Everyone loves dragons. Fictitious ones. As Ben Radford notes here, there are some bits of fact mixed with the fun. One comes from paleontology: bones of dinosaurs and giant prehistoric mammals were naturally ascribed to monsters, especially those already established in such sources as the Bible's Old Testament. Another source is the exaggeration of real creatures, such as crocodiles. Naming the world's largest lizard the Komodo dragon is a demonstration of the fascination we have with such creatures. (Douglas Adams wrote that his mind reeled when seeing one on display- "...ten feet long and a yard high is entirely the wrong size for a lizard to be.") In modern fiction, J.R.R. Tolkien gave us Smaug, plus occasional references to "worms" with names like Scatha and Ancalagon the Black. Anne McCaffery gave us the Dragonflight books, and dragons appear in countless other stories (to cite one of the more obvious examples, see the Dungeons and Dragons games and books). In Chinese folklore, dragons were wise and snakelike: in European tales, they had batlike wings and died out at the hands of Saint George and his kind. (The European dragon, incidentally, is almost always drawn with unrealistically small wings for any living creature, compared to the body size: when Chinese dragons fly, they do it by magic and dispense with the whole business of wings.)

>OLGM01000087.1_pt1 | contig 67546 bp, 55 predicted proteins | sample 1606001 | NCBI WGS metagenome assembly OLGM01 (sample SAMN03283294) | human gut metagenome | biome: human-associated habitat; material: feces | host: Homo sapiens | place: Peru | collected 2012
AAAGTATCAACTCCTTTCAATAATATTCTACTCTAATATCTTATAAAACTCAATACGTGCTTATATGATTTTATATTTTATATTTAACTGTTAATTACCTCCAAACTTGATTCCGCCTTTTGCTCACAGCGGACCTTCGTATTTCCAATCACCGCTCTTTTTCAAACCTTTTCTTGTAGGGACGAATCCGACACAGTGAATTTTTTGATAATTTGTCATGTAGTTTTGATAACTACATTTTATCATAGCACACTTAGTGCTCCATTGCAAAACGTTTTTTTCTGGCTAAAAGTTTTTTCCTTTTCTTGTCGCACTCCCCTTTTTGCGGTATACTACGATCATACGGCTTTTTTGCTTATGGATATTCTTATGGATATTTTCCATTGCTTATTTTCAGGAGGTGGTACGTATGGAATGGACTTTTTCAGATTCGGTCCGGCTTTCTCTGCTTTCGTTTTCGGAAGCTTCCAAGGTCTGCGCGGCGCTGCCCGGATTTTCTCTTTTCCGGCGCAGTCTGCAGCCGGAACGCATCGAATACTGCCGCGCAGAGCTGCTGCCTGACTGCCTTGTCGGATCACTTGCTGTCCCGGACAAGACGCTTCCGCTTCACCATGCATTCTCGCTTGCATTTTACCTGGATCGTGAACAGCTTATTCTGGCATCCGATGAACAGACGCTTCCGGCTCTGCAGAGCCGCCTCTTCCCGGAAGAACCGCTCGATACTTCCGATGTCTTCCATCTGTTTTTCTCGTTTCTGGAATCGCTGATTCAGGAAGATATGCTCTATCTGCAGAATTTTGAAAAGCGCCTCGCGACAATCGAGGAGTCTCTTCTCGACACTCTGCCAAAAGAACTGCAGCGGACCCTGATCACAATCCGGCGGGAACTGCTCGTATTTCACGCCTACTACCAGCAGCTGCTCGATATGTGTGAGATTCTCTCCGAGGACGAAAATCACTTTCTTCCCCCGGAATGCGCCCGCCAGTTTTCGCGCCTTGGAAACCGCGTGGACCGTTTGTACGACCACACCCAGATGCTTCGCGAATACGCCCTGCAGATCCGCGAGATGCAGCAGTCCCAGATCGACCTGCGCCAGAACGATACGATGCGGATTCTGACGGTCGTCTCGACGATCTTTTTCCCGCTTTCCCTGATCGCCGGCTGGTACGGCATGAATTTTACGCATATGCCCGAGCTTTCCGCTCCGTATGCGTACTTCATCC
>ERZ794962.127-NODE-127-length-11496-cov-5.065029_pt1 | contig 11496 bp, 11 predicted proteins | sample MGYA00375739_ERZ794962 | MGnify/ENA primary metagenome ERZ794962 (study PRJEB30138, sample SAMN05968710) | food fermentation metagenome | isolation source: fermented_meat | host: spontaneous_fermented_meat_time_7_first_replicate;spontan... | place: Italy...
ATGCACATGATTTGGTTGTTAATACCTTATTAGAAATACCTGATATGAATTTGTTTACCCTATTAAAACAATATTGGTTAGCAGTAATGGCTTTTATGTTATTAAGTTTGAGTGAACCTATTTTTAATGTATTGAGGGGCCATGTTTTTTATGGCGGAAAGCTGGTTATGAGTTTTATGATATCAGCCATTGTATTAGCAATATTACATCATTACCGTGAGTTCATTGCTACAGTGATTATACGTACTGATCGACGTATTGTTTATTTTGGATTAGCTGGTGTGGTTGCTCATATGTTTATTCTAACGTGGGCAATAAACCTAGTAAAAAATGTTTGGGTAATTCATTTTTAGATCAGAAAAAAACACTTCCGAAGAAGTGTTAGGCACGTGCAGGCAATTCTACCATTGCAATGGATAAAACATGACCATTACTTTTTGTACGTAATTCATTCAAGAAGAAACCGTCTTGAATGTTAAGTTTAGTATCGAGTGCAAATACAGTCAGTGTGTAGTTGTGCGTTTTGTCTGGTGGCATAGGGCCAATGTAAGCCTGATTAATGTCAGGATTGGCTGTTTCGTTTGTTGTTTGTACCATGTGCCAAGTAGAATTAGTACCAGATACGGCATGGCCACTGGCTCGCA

Real modern dragons? Well, without dinosaurs in the world (with apologies to some fellow cryptozoologists, we're not going to find live dinos of any sort in Africa or anywhere else), crocodiles and Komodos are the best we have. And occasional "dragon photographs" circulated on the Net are beyond silly. The sirrush, that odd dragonlike creature on Babylon's Ishtar gate, is interesting, though there's no reason to suppose it real. Maybe it, too, was born of the imaginative interpretation of dinosaur bones. Modern studies of dinosaurs have given us creatures so fantastic that they outshine their make-believe counterparts.
So we had dragons. We just came along too late to see them.
P.S. In addition to a new book Ben mentions, Karl Shuker wrote a splendid dragon book.